Google: Street View cars no longer in operation in Australia
- 29 October, 2010 16:13
Google has confirmed that its Street View program has ceased operations in Australia following the fallout of its Wi-Fi data collection controversy earlier this year.
The decision, revealed at a Senate inquiry into the adequacy of protections for the privacy of Australians online, and follows the admission from Google that it had indeed “mistakenly” collected data from home networks via its Street View cars, noting private emails, Web addresses as well as passwords were among the data captured.
Google head of public policy and government affairs, Iarla Flynn, told the Senate that its Street View cars driving in Australia and overseas were primarily taking pictures for the service and collecting Wi-Fi information to help with location based services.
“When we discovered the mistake in collection of payload data we stopped all Street View driving and we’ve not resumed driving here at this time,” Flynn said.
When quizzed further on specifically whether Google had simply ceased Wi-Fi collection or whether the cars had altogether stopped operating in Australia at present, Flynn confirmed that the cars were not in action in any form.
“That’s correct, and for the future phases of Street View driving we will not be collecting any Wi-Fi information at all,” he said.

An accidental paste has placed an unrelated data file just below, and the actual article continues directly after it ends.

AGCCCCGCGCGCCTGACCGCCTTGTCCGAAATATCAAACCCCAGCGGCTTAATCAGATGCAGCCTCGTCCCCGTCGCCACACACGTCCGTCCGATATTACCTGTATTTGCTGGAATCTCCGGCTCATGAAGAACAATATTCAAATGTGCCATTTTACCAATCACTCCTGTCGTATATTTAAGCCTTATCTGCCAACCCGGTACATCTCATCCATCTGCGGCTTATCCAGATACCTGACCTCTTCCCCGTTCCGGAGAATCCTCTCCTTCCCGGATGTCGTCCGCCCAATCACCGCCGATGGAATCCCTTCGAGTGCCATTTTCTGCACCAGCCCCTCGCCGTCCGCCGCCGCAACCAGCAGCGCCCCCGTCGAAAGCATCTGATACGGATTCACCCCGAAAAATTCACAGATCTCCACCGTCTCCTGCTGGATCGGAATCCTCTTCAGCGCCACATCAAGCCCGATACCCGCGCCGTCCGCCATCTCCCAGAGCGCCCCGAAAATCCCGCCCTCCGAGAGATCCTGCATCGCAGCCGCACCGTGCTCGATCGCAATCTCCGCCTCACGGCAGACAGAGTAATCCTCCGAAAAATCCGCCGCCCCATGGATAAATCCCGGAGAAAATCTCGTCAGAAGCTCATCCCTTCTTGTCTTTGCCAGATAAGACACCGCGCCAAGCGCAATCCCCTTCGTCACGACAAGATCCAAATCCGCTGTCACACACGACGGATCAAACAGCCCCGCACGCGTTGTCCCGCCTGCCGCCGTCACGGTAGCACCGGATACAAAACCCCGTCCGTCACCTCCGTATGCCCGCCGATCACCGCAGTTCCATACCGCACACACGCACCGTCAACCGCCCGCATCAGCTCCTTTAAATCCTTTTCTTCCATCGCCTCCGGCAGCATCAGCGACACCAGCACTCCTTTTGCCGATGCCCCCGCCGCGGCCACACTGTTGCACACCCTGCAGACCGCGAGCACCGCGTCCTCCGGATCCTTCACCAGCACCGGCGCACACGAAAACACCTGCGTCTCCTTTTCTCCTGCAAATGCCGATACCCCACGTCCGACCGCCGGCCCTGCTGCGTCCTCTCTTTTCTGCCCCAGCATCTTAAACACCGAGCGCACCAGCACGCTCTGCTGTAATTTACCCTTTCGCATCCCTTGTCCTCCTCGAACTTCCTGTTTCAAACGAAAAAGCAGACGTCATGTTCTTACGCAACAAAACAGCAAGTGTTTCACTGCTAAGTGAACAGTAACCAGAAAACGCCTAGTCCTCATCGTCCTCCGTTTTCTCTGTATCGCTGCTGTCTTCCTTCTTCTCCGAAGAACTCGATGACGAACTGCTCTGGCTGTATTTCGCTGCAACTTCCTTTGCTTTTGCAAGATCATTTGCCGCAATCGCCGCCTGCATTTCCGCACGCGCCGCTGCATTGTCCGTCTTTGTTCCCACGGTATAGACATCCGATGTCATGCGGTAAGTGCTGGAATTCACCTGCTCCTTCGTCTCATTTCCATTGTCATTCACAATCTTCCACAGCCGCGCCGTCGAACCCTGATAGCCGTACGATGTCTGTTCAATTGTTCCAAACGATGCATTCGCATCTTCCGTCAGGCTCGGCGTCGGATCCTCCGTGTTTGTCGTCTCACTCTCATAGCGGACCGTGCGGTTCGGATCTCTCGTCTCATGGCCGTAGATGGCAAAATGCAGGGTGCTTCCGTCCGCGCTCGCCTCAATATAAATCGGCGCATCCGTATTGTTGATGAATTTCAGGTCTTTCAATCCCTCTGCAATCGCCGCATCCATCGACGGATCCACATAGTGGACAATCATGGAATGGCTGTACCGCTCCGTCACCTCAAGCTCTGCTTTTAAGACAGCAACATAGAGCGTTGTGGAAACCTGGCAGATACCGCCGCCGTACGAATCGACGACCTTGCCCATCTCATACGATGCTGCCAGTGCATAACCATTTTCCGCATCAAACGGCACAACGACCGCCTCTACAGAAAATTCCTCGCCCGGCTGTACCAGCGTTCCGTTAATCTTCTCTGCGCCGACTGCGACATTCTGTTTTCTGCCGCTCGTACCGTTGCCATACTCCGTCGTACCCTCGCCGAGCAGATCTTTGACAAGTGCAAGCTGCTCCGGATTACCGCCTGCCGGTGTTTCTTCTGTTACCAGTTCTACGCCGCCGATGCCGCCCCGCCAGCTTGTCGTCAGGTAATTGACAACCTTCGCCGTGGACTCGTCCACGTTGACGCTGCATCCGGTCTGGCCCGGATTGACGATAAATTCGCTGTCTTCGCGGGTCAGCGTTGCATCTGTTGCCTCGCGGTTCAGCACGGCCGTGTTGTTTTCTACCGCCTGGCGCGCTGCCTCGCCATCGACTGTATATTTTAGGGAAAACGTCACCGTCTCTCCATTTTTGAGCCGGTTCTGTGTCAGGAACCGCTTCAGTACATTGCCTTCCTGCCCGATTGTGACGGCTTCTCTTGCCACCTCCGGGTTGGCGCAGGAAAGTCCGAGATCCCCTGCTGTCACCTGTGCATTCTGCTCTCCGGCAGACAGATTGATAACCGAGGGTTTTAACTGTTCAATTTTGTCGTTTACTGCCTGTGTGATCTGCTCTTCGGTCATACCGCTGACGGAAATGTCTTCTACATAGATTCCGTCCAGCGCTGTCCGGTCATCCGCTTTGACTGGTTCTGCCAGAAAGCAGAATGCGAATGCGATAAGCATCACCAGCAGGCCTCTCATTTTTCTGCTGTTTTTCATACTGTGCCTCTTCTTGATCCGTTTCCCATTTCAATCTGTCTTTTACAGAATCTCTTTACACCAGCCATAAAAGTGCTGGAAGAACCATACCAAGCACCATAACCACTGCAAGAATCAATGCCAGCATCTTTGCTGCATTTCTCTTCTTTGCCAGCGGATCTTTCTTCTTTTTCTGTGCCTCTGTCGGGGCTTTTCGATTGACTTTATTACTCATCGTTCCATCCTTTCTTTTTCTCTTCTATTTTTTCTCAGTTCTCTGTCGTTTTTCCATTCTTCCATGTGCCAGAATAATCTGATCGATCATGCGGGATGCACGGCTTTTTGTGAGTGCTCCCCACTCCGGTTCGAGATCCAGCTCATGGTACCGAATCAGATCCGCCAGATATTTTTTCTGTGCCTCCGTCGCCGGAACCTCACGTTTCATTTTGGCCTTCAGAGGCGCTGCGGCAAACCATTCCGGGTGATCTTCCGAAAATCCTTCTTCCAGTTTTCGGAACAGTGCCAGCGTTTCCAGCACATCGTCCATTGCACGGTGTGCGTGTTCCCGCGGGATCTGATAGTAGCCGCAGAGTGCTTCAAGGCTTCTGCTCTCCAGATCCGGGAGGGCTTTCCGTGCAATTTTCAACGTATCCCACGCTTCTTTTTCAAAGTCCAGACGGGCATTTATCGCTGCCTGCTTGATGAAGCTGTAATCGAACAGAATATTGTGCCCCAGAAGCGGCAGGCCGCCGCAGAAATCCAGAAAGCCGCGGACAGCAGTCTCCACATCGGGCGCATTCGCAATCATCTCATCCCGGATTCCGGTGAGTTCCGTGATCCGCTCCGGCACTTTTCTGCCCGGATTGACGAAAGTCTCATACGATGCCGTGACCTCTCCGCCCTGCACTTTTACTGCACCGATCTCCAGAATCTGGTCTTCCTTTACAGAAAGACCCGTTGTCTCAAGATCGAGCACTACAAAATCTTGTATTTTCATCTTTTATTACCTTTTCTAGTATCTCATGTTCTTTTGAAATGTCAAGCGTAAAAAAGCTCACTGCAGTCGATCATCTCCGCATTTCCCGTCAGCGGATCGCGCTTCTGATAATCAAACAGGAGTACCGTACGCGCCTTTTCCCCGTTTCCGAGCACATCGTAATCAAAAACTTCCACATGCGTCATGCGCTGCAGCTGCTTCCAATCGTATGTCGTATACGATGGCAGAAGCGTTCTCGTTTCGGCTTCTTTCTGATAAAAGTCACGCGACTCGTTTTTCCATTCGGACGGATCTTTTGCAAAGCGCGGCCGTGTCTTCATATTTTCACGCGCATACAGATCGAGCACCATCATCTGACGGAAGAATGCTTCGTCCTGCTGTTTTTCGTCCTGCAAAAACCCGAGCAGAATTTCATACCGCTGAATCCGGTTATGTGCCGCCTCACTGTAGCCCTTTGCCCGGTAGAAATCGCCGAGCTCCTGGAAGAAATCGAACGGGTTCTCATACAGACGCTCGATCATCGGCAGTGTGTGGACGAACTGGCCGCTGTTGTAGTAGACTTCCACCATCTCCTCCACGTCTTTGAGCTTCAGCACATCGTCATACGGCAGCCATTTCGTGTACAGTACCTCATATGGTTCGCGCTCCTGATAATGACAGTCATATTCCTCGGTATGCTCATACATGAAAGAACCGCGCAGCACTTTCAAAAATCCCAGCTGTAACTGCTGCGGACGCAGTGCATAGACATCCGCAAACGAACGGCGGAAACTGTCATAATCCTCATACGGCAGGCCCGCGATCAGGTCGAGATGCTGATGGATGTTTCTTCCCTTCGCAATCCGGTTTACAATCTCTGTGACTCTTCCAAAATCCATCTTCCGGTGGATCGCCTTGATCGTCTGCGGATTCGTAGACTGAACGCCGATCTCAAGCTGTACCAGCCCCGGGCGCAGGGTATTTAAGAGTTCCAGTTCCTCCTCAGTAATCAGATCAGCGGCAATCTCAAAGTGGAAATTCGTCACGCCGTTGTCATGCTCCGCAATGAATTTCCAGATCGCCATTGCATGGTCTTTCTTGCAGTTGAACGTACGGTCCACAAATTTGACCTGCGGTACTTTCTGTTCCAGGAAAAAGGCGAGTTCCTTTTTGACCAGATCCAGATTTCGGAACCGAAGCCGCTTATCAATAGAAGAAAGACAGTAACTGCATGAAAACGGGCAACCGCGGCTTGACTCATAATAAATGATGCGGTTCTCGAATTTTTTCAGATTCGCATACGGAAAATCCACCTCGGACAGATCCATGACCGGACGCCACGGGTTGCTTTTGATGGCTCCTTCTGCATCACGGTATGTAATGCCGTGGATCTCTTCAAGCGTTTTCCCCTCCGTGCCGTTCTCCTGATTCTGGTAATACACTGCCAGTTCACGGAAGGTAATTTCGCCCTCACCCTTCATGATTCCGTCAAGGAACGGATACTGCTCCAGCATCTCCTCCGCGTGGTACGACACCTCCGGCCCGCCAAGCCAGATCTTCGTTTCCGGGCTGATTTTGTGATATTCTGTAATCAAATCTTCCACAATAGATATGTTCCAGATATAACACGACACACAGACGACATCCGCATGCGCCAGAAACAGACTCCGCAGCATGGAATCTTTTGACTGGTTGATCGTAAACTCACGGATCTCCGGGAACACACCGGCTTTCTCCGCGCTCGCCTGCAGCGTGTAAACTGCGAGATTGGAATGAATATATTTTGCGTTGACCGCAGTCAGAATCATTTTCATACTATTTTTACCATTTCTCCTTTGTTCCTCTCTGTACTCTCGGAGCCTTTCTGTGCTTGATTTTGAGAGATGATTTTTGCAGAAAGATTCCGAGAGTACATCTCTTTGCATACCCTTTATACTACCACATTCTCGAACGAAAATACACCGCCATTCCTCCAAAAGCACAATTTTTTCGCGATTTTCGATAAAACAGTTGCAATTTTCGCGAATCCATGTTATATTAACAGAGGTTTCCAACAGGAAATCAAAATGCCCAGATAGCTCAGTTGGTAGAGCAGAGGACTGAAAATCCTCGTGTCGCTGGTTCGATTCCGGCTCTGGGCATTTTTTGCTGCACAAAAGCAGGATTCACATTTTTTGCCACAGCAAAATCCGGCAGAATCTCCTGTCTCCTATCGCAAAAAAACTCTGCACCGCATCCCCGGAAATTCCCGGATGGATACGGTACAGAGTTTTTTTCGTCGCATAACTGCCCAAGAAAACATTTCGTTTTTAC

The Senate pressed the Google representatives about the future plans Google has in place for Street View, however was met with an uncertain response.
“We would like to [be active again] but there are no plans to resume at this time,” Flynn said.
“There’s no timeline associated with that at this time,” Google policy counsel, Ishtar Vij, told the inquiry.
The company representatives were also uncertain on exactly how many of the Street View cars were operating in Australia at the time of the data collection.
Greens Senator, Scott Ludlam, questioned the representatives on whether the entirety of the payload data collected had been deleted by Google, to which Vij explained investigations into the matter were still ongoing in many parts of the world.
“We certainly want to delete the data,” Flynn said.
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